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The Honolulu Advertiser
Posted on: Saturday, February 4, 2006

Pacific central to Navy's defense plan

By Dennis Camire
Advertiser Washington Bureau

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www.defenselink.mil, Department of Defense

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WASHINGTON The Navy intends to keep at least six aircraft carriers in the Pacific over the next two decades under a defense plan released yesterday, but it was unclear whether a new carrier would be added to the region.

The plan, a sweeping report done every four years, outlines how the nation's fighting force should be structured.

Sen. Daniel K. Inouye, D-Hawai'i, said the plan did not address basing a carrier in Hawai'i but the idea "remains under consideration."

"I will continue to advocate that we have an aircraft carrier group based in Hawai'i," said Inouye, the top Democrat on the Senate Appropriations defense subcommittee. "The United States faces many challenges in the Asia-Pacific region, and I remain convinced that having a carrier based in Hawai'i will be crucial for our national security."

Overall, the plan highlights Hawai'i's growing role in the nation's defense, said Rep. Ed Case, D-Hawai'i.

"The focus is on the growing war on terrorism worldwide and clearly that implicated the Asia-Pacific region and Hawai'i's role there," he said.

But Sen. Daniel K. Akaka, D-Hawai'i, said the plan did not include specifics on the timing or details of the Navy's posture in Hawai'i. Akaka, a member of the Senate Armed Services Committee, said he would find out more in the next few weeks when the committee begins its hearings on the Pentagon's plan and its budget for next year.

Rep. Neil Abercrombie, D-Hawai'i, said the plan was so vague about how it was going to reach its goals that it amounted to "glittering generalities."

"You don't know any more today than you knew before," said Abercrombie, a member of the House Armed Services Committee.

The 128-page plan, called the Quadrennial Defense Review, states that the fleet will have "greater presence" in the Pacific because of the shift in trade and transport to that region and China's growing power. "Accordingly, the Navy plans to adjust its force posture and basing to provide at least six operationally available and sustainable carriers and 60 percent of its submarines in the Pacific," the plan says.

About 35 attack and ballistic missile submarines are based in the Pacific and an equal number in the Atlantic, the Navy said. Sixteen attack submarines are based at Pearl Harbor.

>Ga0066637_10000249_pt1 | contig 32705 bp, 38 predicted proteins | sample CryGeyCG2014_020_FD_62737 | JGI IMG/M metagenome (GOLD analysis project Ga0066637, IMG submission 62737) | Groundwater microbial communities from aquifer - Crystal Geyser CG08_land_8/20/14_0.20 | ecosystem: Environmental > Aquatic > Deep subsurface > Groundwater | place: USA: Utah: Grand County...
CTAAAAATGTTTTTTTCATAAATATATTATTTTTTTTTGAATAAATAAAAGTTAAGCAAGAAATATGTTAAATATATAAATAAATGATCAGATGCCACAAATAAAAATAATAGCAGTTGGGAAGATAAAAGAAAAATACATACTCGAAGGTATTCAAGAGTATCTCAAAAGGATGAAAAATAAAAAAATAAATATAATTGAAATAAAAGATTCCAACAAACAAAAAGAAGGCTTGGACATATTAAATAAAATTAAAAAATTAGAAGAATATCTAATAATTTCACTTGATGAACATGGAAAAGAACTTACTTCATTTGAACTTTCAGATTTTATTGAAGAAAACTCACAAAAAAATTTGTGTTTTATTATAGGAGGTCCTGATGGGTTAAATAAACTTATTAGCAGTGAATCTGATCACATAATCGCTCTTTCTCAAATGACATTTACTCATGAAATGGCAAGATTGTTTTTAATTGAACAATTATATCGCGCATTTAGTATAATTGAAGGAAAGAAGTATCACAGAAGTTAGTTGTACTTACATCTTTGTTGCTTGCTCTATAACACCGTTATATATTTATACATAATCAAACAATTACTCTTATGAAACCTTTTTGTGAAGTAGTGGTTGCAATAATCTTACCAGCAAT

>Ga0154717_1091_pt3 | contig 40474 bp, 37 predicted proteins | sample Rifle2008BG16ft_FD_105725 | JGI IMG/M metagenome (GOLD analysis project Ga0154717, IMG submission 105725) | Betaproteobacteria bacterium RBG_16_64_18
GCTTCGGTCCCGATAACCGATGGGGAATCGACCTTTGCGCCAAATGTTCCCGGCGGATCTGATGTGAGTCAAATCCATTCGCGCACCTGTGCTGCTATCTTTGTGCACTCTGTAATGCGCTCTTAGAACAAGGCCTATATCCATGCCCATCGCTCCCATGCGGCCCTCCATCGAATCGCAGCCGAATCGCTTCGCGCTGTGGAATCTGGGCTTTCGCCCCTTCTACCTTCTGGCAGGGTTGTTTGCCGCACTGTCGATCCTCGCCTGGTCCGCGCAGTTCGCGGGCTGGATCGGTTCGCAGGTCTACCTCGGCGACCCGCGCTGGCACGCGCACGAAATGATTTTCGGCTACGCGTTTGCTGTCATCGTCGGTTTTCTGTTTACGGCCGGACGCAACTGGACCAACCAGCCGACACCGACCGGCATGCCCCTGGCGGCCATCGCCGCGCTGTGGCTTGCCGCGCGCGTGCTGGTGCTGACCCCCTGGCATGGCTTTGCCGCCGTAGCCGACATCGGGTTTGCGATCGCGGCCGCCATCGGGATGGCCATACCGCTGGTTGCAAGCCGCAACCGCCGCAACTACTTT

The plan also says the Navy will build a larger fleet that includes 11 carrier strike groups, but does not specify where they will be based.

"For me, the biggest question right now is what does that mean," Case said. "It doesn't reflect an expansion in the number of carrier task forces and it doesn't specify where those carrier task forces ought to be positioned."

The Navy has 12 carriers. Five have home ports on the West Coast, one is based in Japan and six are stationed on the East Coast.

Loren Thompson, a military analyst with the Lexington Institute in Washington, said that the Navy plans to retire one carrier, reducing the fleet to 11. Since at any given time, one of the remaining carriers is going to be out of service for overhaul or refueling, that means the majority of the nation's flattops will be deployed to the Pacific basin, he said.

The U.S. Pacific Fleet carrier USS Carl Vinson, usually homeported in Bremerton, Wash., is slated for a three-year overhaul in Virginia, meaning the ship will be out of commission, and leaving Navy officials wondering if another carrier will be moved to the Pacific even temporarily to meet the Quadrennial Defense Review call for six "operationally available" carriers.

"Hawai'i benefits from the plan but I think there is a reluctance to talk precisely about how Hawai'i is going to benefit for fear of offending Virginia and other losing delegations," Thompson said. "If you want to be close to the action, you have to put most of your Pacific assets in Hawai'i."

Defense analyst Christopher Hellman of the Center for Arms Control and Non-Proliferation in Washington, also said he didn't know what the Navy meant about keeping 60 percent of its submarine fleet in the Pacific.

"I don't know if that means actually moving more subs into the Pacific or if it means retiring ones from the Atlantic," he said. "In theory, it could mean more submarines, but I don't think it tells us that specifically."

InsideDefense.com reported that the Navy wants to shift a carrier from the Atlantic to the Pacific, and locations examined included Hawai'i, Guam, the West Coast, Japan and Singapore, but such a move would result in a bureaucratic and political tussle with East Coast lawmakers.

The cost of relocation also is a big factor. Estimates placed the tab at $2.2 billion for Hawai'i and $5 billion for Guam.

Even if a decision is made to base a carrier in Hawai'i, it would take five to seven years for infrastructure improvements before the big ship arrives.

Staff writer William Cole contributed to this report.

Reach Dennis Camire at dcamire@gns.gannett.com.